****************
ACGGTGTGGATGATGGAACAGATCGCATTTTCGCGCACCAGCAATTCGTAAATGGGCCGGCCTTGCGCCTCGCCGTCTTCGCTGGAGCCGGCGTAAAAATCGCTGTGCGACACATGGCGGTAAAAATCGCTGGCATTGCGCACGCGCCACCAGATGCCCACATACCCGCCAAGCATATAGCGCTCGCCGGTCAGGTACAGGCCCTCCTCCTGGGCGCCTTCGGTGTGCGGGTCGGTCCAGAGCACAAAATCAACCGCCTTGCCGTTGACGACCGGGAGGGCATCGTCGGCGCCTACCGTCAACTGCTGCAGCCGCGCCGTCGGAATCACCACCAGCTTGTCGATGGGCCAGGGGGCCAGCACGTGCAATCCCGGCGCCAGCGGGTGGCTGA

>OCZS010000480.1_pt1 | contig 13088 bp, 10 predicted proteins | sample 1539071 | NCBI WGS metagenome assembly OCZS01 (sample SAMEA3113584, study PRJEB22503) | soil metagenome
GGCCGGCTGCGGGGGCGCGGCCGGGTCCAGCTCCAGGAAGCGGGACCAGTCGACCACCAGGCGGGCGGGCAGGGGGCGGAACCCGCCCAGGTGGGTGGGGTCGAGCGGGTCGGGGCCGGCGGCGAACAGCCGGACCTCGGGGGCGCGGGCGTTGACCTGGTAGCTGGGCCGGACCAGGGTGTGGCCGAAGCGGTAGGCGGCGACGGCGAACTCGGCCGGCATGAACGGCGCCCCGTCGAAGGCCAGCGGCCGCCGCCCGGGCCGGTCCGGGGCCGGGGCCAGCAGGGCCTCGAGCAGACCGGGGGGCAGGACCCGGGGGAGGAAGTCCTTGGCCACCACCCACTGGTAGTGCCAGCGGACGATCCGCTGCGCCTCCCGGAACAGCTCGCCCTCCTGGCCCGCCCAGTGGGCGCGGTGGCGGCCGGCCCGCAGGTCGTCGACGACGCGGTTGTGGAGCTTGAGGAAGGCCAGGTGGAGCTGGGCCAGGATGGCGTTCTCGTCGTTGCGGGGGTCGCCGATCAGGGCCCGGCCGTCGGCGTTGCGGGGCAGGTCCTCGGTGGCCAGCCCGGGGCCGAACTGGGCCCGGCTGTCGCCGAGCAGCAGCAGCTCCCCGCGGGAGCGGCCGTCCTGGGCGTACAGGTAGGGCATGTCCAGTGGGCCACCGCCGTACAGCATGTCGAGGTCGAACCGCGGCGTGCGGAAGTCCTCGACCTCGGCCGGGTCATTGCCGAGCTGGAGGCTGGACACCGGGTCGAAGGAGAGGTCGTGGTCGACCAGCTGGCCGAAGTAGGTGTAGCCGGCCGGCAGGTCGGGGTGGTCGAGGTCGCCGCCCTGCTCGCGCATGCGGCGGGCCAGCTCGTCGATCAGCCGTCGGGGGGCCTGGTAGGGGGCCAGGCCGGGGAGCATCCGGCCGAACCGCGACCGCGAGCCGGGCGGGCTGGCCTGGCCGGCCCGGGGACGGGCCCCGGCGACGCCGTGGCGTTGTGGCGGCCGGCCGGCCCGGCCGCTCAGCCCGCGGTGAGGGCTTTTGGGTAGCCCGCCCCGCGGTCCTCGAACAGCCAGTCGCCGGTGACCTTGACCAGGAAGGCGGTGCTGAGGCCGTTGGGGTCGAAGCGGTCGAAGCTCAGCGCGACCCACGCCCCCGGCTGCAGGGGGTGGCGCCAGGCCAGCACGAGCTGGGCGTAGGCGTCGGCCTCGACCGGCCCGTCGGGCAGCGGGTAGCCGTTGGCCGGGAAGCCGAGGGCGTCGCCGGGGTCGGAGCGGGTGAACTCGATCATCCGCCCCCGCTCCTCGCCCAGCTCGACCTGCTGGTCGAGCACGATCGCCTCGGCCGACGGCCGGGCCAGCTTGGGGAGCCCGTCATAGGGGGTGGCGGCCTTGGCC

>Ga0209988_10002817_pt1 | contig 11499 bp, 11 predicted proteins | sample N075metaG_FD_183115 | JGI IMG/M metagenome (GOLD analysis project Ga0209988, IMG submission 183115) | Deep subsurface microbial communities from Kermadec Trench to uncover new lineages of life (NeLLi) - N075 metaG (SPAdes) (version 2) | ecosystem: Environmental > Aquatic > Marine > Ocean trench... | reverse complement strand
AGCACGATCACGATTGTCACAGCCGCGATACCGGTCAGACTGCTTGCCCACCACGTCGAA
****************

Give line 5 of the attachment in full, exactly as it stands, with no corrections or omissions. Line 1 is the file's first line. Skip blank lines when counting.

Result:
AGCACGATCACGATTGTCACAGCCGCGATACCGGTCAGACTGCTTGCCCACCACGTCGAA